The unadjusted mean SOSQ humanistic score was 72.4 (SD,±23.9), and the mean organizational score was 64.2 (SD,±23.6). Increasing self-reported continuity of care was associated with higher patient satisfaction (Fig. 2). Patients who reported always seeing the same provider had significantly higher mean humanistic scores than those who rarely or never saw the same provider (79.4 vs 58.1; P<.0001). Similarly, mean SOSQ organizational scores were higher for patients who always saw the same provider compared to those who rarely or never did (69.7 vs 49.5; P<.0001).
Continuity continued to remain strongly associated with patient satisfaction after adjusting for patient, clinic, and provider characteristics (Table 2). Patients who always saw the same provider had mean adjusted humanistic scores that were 17.3 (95% confidence interval [CI], 15.5 to 19.1) points higher than those who rarely/never saw the same provider. Similarly, mean organizational scores were 16.3 (95% CI, 14.5 to 18.1) points higher for patients who always saw the same provider, compared to rarely/never. Among patient demographic characteristics, female gender was associated with improved satisfaction, and increasing age is associated with improved satisfaction until approximately age 70, after which satisfaction plateaus or diminishes slightly.
Table 2. Final Multivariate Linear Regression Models to Predict SOSQ Scores
Categories of Predictors of Patient Satisfaction
β, linear regression coefficient; SOSQ, Seattle Outpatient Satisfaction Questionnaire; VA, Veterans Affairs; HS, high school; SF-36, Short-Form 36; PCS, Physical Component Summary; MCS, Mental Component Summary; GIMC, general internal medicine clinic.
2) Socioeconomic status
Less than HS graduate
HS graduate/some college
College graduate or more
Annual household income
3) Self-reported health
4) Patient utilization of medical services
Enrolled in GIMC<5 years
Receives care outside VA
Primary care visits in previous 12 months
Distance from clinic, miles
5) VA clinic site
6) Characteristics of provider
Nurse practitioner/physician assistant
7) Continuity of care
How often patient sees the same provider
There was significant variability in mean satisfaction between clinic sites, with the largest difference of 7.8 (95% CI, 5.5 to 10.1) points for the humanistic scale, and 9.4 (95% CI, 7.8 to 11.1) points for the organizational scale (Table 2). Furthermore, patients who had received care in the primary care clinics within 12 months of returning the SOSQ questionnaire were more satisfied (humanistic score β, 1.3; 95% CI, 0.2 to 2.4) than those who did not. Among provider characteristics, female clinicians were associated with greater humanistic scores (β, 1.4; 95% CI, 0.04 to 2.7). Provider characteristics were not significantly associated with organizational scores.
The extent to which variance in satisfaction scores was explained by the different patient, clinic, and provider characteristics is shown in Table 3. Continuity of care explained 8.5% of the variance in humanistic scores and 7.7% of the variance in organizational scores. After continuity, health status accounted for the next largest proportion of overall variance, 7% for both SOSQ scales. In the final model that included all other determinants of satisfaction, the addition of continuity of care increased the R2 by 5% (P<.0001) for both SOSQ scores.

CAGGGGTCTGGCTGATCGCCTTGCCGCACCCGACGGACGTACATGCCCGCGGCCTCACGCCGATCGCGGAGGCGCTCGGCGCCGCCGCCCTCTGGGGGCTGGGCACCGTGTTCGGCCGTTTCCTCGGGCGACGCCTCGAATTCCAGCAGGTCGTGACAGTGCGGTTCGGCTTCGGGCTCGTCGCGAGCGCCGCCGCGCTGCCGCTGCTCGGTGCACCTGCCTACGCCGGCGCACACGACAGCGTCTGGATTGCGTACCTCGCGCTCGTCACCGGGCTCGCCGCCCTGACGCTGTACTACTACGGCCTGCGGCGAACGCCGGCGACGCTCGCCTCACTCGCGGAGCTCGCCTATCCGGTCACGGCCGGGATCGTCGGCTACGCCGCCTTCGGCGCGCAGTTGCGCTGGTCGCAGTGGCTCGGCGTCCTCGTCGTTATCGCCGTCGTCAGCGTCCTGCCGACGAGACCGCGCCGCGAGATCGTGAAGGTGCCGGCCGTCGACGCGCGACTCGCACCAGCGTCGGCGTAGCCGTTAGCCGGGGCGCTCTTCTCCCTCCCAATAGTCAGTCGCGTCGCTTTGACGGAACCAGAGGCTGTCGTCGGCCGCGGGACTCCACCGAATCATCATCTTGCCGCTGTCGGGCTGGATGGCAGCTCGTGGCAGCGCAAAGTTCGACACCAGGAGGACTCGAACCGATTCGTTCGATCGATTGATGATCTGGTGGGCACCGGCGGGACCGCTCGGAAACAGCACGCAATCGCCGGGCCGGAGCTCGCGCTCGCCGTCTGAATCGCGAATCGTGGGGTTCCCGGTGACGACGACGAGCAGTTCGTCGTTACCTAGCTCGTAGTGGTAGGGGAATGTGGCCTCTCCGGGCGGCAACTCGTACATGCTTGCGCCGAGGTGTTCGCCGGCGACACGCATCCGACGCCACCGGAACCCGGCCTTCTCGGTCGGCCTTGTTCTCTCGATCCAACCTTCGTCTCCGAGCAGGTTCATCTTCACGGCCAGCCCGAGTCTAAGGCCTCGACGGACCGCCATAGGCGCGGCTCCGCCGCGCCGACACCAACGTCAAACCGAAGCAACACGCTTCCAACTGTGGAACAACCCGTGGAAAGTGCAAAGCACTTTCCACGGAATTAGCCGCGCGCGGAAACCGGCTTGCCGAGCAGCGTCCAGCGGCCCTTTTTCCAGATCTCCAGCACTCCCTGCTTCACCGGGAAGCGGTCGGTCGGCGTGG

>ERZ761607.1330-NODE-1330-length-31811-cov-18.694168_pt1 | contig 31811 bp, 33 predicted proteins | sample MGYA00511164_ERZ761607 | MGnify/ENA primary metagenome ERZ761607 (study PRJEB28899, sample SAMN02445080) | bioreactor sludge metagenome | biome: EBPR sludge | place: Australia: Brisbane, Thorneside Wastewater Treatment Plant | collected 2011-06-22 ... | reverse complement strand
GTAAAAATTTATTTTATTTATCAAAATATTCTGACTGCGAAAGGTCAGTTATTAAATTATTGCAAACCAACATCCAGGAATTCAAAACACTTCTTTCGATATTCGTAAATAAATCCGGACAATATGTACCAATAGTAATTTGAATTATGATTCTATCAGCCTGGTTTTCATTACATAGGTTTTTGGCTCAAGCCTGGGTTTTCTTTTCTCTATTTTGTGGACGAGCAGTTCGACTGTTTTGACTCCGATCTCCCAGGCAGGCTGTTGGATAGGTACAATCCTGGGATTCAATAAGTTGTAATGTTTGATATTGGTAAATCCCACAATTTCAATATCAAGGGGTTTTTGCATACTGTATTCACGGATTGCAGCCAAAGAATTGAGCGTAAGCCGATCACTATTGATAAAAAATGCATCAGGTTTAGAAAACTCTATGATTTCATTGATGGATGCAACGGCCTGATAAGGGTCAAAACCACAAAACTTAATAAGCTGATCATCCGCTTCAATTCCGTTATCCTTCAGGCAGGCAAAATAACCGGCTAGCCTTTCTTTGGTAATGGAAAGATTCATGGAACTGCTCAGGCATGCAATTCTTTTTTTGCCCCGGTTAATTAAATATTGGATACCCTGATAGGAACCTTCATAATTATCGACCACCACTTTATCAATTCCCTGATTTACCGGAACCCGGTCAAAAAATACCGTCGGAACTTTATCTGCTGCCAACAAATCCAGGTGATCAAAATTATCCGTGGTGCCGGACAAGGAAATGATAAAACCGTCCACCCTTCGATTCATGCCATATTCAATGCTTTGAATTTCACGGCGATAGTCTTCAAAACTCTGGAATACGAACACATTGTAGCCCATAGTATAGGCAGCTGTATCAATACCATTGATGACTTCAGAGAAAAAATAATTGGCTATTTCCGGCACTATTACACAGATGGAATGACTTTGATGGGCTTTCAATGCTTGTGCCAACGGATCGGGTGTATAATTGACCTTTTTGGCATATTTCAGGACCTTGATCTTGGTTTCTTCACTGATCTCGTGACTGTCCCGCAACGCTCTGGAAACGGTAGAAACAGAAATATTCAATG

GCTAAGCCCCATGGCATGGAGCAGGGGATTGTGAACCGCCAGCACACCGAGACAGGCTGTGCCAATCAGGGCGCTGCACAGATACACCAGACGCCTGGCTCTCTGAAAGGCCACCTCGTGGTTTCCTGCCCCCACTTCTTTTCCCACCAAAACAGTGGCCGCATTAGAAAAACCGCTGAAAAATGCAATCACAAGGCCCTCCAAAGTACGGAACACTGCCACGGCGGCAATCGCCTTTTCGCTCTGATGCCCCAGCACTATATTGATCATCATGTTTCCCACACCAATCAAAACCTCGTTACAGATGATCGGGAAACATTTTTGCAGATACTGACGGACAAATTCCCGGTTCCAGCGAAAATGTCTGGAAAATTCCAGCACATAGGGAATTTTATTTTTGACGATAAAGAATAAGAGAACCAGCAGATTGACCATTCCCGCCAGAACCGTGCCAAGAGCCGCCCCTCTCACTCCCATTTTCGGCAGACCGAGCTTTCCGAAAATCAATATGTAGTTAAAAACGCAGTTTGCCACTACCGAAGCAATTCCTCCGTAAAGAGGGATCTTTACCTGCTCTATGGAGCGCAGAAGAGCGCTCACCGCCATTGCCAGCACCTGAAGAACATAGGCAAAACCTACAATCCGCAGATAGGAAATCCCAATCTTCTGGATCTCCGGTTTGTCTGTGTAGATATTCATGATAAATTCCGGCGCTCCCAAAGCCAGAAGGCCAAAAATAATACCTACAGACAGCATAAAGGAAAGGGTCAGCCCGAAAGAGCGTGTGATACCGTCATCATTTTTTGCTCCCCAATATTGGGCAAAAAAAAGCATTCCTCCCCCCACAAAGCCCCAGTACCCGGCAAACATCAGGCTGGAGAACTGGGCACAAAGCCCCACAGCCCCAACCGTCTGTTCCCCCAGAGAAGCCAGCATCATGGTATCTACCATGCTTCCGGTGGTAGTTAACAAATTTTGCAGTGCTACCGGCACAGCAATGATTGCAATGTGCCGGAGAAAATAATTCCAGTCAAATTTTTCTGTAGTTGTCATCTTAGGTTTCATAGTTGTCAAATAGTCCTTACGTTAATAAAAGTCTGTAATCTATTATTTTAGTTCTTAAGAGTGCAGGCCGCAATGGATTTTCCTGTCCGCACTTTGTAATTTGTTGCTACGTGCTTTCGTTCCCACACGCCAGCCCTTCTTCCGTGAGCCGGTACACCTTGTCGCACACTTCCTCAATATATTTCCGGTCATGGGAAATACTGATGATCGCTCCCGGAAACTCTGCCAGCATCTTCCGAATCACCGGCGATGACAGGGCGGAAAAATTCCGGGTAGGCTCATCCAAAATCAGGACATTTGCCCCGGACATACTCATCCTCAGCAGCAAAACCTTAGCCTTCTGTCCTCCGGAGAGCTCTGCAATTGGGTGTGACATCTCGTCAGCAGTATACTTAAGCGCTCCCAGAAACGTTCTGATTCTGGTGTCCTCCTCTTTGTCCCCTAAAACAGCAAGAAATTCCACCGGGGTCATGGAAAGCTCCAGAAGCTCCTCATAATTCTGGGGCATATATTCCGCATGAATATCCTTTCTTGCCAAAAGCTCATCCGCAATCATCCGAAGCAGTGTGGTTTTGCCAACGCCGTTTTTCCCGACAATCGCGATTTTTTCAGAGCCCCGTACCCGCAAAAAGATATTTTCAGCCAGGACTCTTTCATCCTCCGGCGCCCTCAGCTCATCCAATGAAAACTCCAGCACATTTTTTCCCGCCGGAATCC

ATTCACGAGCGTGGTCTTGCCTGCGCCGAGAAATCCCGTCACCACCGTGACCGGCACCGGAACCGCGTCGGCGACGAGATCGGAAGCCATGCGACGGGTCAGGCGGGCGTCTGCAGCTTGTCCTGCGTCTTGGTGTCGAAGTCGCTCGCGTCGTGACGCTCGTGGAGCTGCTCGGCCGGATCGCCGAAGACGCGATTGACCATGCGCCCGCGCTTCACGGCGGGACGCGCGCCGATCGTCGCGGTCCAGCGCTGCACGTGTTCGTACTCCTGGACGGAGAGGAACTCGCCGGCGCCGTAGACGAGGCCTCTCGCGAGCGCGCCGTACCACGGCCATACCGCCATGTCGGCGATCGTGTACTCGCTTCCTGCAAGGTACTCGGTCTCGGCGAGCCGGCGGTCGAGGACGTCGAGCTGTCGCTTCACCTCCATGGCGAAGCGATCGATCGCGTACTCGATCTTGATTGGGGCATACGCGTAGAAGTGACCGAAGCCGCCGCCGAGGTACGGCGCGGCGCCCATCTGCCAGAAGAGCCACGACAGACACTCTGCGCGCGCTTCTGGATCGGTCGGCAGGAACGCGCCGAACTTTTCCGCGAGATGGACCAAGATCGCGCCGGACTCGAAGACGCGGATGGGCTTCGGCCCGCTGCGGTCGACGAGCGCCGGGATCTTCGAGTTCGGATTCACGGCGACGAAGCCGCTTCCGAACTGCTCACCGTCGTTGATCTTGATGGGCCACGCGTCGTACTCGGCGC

Table 3. Variance Explained in SOSQ Scores by Models Incorporating Patient, Clinic, and Provider Characteristics
Change in R2
PValue for Change in R2
Total R2, cumulative R2with addition of each additional block of variables.
GIMC, general internal medicine clinic .
2) (1)+socioeconomic status
3) (2)+health status
5) (4)+GIMC site
6) (5)+provider characteristics
2) (1)+socioeconomic status
3) (2)+health status
5) (4)+GIMC site
6) (5)+provider characteristics
Validation of the SOSQ
The SOSQ was remailed at the end of the ACQUIP study along with a question regarding the patient's willingness to refer a friend or family member to his or her provider. Within this separate sample of 16,572 subjects, the mean humanistic score was 72.4 (±23.9), with a high internal consistency (Cronbach's α, 0.98). The mean organizational score was 62.2 (±23.9) with a Cronbach's α of 0.92. Overall, 7,720 (46.6%) patients stated that they would “definitely refer” to their provider.
Increasing humanistic and organizational scores were associated with incrementally increasing willingness to definitely refer (Table 4). For example, patients with humanistic scores in the highest quartile had an 18-fold increased relative odds of intention to definitely refer compared to those with scores in the lowest quartile. Similarly, those with organizational scores in the highest quartile had a 15-fold increased intention to refer compared to those in the lowest quartile. The relative odds for intention to definitely refer were similar after adjusting for patient, clinic, utilization, and provider factors.
Table 4. Logistic Regression Models to Predict Intent to Definitely Refer Based on SOSQ Scores
SOSQ Scale, by Quartiles
Intent to Definitely Refer
Adj. OR, adjusted for age, age2, gender, race, marital status, continuity, education, income, employment, PCS, PCS2, MCS, clinic site, length of GIMC enrollment, care outside VA, primary care visit, distance, provider gender, provider type, and provider panel size .